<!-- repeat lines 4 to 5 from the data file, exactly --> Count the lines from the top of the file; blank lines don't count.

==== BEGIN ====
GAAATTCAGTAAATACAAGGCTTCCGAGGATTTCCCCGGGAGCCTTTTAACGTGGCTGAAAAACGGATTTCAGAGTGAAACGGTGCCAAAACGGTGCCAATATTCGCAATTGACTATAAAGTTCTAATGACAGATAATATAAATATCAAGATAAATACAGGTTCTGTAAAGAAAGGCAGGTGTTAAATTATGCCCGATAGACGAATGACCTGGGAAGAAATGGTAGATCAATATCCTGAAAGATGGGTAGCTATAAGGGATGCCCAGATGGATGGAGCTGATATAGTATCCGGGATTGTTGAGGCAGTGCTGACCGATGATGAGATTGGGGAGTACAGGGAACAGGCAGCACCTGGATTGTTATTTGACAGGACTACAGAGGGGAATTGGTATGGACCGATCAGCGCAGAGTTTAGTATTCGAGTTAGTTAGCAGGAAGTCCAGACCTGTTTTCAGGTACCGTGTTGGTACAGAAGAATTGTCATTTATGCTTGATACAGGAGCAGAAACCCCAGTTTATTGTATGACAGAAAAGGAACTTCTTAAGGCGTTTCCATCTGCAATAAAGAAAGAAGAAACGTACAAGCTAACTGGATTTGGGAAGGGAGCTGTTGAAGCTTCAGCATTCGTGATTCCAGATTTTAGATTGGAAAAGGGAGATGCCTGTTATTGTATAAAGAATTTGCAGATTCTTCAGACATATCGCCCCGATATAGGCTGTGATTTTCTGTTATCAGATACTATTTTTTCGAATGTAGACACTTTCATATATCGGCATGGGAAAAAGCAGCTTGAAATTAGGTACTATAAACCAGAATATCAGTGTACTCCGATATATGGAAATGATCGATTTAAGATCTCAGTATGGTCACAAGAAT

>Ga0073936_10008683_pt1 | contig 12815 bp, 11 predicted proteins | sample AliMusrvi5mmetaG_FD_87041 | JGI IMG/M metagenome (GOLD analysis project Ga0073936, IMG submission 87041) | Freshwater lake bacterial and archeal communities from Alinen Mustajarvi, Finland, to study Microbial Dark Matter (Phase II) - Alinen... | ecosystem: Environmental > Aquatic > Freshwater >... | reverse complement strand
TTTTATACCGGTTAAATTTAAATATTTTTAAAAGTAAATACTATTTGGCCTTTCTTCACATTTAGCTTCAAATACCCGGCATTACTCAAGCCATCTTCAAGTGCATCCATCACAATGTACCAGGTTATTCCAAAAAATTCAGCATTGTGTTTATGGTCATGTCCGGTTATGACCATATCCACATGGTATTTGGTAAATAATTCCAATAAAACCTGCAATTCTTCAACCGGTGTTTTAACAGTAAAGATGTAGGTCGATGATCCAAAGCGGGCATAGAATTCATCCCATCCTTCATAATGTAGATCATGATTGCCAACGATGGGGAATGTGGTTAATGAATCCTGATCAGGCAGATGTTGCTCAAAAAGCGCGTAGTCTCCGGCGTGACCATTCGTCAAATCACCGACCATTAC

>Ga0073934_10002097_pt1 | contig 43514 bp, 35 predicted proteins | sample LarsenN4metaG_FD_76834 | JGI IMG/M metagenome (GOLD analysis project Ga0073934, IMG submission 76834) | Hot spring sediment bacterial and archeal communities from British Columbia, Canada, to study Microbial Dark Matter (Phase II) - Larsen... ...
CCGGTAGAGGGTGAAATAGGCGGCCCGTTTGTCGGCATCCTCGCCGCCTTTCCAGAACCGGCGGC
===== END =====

>Ga0073934_10002097_pt1 | contig 43514 bp, 35 predicted proteins | sample LarsenN4metaG_FD_76834 | JGI IMG/M metagenome (GOLD analysis project Ga0073934, IMG submission 76834) | Hot spring sediment bacterial and archeal communities from British Columbia, Canada, to study Microbial Dark Matter (Phase II) - Larsen... ...
CCGGTAGAGGGTGAAATAGGCGGCCCGTTTGTCGGCATCCTCGCCGCCTTTCCAGAACCGGCGGC